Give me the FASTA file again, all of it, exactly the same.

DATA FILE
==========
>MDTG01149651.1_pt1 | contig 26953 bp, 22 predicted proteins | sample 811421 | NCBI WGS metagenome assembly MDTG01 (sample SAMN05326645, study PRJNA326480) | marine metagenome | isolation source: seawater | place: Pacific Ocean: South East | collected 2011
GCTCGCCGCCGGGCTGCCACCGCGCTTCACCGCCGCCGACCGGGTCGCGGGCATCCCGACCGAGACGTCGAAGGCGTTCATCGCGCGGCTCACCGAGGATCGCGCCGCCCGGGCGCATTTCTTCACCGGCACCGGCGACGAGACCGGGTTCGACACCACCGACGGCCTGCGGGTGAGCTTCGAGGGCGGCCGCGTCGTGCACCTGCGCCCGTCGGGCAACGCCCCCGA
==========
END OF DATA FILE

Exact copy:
>MDTG01149651.1_pt1 | contig 26953 bp, 22 predicted proteins | sample 811421 | NCBI WGS metagenome assembly MDTG01 (sample SAMN05326645, study PRJNA326480) | marine metagenome | isolation source: seawater | place: Pacific Ocean: South East | collected 2011
GCTCGCCGCCGGGCTGCCACCGCGCTTCACCGCCGCCGACCGGGTCGCGGGCATCCCGACCGAGACGTCGAAGGCGTTCATCGCGCGGCTCACCGAGGATCGCGCCGCCCGGGCGCATTTCTTCACCGGCACCGGCGACGAGACCGGGTTCGACACCACCGACGGCCTGCGGGTGAGCTTCGAGGGCGGCCGCGTCGTGCACCTGCGCCCGTCGGGCAACGCCCCCGA